Priorities for women’s health in India for better economy and quality of life (Divya Bhaskar 5)

The proverb “પહેલું સુખ તે જાતે નર્યા” (true happiness lies in good health) rings true, especially when considering India’s future. Women are the pillars of our families and communities, and their well-being is directly linked to the nation’s prosperity.

The World Health Organization defines health as physical, mental, and social well-being, not just the absence of disease. Just as athletes prepare for a competition, investing in women’s health equips them to thrive in all aspects of life. Even Ravan and the family prayed before going to the war with Ram. For economic growth, if India needs more women to work, they must be healthy, educated and able to manage the family first.

Prioritising women’s health is essential to achieving economic growth and a better quality of life for all. This article explores the current landscape and the importance of addressing these issues for a brighter future (better economy and quality of life).

Unequal Start: Challenges to Young Girls’ Health in India

Despite the 21st century’s dawn, our work reveals a persistent reality: many Indian women experience unequal treatment compared to their male siblings. This often includes:

  • Unequal access to nutritious food: Girls may receive less protein or variety in their diets, impacting their development.
  • Unequal access to healthcare: Girls may receive less medical attention or preventive care than boys. (for perspective, among adults, spending on men’s health is about 1.5 times compared to that on women!)

These factors contribute to a concerning trend: young girls often fail to prioritise their health needs. They also unconsciously learn this behaviour by observing older women in their households.

The consequences are stark:

  • Lower literacy rates: Girls’ education lags behind boys’ by about 10% across various levels.
  • High rates of anaemia in pregnancy: Nearly half of the pregnant women in India are anaemic, impacting their health and their babies.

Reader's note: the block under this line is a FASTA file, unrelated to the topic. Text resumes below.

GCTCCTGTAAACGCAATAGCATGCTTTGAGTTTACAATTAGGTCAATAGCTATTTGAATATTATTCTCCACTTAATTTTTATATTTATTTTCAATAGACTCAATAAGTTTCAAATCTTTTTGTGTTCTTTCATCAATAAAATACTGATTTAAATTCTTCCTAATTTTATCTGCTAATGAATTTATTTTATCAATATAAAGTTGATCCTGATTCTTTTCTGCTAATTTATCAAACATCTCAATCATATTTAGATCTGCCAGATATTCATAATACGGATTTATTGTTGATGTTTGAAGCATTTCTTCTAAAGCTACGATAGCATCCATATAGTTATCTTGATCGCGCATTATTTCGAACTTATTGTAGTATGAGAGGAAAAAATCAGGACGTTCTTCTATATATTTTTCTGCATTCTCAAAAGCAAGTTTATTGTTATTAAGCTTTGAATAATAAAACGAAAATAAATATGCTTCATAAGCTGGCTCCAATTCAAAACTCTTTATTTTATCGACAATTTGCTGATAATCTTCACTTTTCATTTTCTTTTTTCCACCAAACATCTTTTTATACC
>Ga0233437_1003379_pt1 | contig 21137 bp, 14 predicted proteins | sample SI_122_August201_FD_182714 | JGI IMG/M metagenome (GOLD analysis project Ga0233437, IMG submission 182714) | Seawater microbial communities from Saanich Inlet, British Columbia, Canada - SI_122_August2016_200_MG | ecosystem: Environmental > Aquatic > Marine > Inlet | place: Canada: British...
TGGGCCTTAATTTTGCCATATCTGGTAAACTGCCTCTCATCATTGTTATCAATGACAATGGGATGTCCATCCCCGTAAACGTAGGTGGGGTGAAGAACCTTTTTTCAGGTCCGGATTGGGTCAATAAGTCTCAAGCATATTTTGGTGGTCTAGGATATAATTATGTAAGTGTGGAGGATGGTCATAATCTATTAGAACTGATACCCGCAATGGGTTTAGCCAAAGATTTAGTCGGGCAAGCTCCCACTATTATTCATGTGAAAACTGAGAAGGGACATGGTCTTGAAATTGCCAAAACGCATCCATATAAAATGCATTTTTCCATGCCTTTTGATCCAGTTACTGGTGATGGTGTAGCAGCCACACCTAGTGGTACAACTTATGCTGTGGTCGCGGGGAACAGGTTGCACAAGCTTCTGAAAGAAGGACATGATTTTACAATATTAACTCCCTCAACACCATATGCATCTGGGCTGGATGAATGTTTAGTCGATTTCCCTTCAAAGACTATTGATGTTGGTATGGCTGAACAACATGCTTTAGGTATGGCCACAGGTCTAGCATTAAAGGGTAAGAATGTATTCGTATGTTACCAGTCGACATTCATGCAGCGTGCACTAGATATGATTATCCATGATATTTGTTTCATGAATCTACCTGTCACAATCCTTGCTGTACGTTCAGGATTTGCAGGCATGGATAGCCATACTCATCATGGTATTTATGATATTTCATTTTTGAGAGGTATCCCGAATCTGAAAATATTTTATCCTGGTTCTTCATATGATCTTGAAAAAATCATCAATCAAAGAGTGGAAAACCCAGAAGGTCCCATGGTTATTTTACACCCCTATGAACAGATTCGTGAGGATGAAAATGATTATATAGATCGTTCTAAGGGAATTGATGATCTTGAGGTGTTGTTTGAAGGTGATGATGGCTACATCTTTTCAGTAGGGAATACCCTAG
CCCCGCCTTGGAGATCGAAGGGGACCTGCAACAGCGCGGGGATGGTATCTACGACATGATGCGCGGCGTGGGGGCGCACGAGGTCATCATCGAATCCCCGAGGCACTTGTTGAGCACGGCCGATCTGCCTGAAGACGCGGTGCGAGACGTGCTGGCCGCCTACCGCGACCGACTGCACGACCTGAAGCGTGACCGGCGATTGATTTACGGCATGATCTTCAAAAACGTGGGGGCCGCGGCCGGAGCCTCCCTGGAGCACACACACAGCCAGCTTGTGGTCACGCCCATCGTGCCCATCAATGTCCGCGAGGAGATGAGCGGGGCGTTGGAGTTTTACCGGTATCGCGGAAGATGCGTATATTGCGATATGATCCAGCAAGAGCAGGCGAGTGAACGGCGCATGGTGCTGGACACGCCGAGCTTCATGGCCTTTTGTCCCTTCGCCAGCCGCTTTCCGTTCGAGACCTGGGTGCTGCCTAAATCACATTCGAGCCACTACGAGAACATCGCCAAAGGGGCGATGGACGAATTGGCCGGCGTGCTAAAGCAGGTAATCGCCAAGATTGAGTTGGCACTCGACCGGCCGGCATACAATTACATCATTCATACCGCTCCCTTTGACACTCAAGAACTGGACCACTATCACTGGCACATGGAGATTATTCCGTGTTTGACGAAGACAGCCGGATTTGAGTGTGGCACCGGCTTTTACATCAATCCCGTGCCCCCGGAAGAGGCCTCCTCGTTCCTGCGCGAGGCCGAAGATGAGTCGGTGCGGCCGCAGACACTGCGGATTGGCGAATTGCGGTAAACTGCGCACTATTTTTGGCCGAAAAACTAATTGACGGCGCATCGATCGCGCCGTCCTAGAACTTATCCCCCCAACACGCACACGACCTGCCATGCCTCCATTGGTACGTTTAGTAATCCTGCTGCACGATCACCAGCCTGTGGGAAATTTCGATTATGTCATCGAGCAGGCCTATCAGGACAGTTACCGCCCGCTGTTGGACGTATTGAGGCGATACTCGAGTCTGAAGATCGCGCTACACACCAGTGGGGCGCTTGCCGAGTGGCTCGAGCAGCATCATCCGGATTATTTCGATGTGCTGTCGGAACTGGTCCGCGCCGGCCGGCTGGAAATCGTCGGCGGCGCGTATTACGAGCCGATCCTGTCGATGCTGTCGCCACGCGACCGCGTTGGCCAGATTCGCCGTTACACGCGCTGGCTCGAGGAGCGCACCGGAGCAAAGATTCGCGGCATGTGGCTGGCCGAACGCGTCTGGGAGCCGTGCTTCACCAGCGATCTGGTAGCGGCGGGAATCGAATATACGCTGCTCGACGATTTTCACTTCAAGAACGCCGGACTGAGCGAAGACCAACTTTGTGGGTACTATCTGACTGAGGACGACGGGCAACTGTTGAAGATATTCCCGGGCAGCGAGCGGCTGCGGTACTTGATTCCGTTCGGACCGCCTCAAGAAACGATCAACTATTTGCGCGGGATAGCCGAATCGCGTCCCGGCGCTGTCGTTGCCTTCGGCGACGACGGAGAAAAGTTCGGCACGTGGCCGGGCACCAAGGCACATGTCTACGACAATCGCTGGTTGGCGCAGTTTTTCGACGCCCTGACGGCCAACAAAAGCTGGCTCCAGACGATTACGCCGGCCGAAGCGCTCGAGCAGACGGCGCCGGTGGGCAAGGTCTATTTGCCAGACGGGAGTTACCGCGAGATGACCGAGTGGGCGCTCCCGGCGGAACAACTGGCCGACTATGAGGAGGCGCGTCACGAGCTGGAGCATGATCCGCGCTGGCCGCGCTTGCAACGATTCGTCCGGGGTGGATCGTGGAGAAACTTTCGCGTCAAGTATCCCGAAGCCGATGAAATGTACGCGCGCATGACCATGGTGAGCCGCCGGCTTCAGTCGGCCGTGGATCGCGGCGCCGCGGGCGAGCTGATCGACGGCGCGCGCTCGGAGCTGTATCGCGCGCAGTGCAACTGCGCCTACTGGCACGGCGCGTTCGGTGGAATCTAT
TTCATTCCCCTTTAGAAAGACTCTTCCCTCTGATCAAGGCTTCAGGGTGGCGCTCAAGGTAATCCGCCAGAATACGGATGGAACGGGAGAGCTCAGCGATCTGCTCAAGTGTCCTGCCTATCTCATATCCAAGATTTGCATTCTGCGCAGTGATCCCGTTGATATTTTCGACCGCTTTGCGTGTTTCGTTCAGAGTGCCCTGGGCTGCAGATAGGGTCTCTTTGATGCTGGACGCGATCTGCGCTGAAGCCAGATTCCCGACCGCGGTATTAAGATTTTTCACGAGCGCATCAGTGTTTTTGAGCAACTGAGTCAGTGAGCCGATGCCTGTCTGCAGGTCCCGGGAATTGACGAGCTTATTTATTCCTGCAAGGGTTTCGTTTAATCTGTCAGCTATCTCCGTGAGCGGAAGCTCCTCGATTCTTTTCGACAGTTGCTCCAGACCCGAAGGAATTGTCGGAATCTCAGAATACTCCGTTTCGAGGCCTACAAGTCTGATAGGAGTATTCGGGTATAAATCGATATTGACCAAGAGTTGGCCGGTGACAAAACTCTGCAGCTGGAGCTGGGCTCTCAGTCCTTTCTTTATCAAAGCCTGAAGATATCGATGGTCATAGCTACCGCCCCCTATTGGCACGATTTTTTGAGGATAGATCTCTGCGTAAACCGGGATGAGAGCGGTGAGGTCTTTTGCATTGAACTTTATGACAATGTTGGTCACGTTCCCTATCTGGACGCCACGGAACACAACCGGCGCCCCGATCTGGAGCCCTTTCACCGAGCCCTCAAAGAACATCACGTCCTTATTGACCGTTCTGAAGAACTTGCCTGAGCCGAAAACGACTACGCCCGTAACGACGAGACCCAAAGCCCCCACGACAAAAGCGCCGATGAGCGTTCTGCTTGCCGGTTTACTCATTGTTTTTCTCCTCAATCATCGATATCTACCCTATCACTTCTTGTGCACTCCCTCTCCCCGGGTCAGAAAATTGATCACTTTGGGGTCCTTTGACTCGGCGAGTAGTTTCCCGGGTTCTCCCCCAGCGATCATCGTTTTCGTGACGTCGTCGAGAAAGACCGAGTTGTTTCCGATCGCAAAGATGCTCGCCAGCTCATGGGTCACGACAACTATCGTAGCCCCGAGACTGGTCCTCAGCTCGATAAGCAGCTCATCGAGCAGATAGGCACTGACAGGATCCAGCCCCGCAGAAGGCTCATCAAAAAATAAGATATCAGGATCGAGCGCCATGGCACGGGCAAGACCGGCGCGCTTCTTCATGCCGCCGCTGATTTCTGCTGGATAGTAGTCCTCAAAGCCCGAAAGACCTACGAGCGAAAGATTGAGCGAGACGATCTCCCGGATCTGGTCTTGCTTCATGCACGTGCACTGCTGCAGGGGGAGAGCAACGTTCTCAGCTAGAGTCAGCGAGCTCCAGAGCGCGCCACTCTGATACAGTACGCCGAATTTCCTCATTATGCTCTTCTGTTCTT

These “preventable” statistics are a wake-up call. We, as a society, must bridge this health gap. Here’s why it’s crucial:

  • Intergenerational health problems: Young girls with compromised health risk passing those issues on to their children.
  • Childhood trauma’s lasting impact: Our research, based on global work, shows experiences like emotional abuse before 18 can affect adult mental health.

Mothers’ mental health and children: Mothers with mental health issues are more likely to have children with depression. This cycle can continue for generations.

By prioritising girls’ health – physically and mentally – we can break this cycle and create a healthier future for all.

Beyond Motherhood: Unveiling Women’s Health Challenges in India

The tragedy of maternal mortality has historically dominated (e.g. the Taj Mahal story) the narrative of women’s health in India. While progress has been made, with the rate dropping from 556 per 100,000 live births in 1990 to 122 in 2017 (still exceeding the global target of less than 70!), a new, alarming trend has emerged.

Suicide is now the leading cause of death for young Indian women (15-40 years old). Shockingly, India’s contribution to global female suicides has risen from one in four in 1990 to one in three today. Mental health plays a crucial role in this crisis, with women facing a higher risk of depression than men.

This reality forces us to confront a harsh truth: despite the reverence accorded to goddesses, the well-being of real-life women in our families is often neglected. As mentioned earlier, a mother’s mental health significantly impacts her child’s development. This creates a cycle of neglect that can perpetuate across generations.

Furthermore, poor health, both physical and mental, hinders an individual’s ability to work effectively. Studies reveal that mental health issues can have a far more significant impact on functionality than physical ailments.

It’s time to move beyond the traditional narrative. We must acknowledge the diverse health challenges faced by women at every stage of life, prioritise mental well-being, and prioritise the health of women within our families. Only then can we build a truly healthy and prosperous future for all.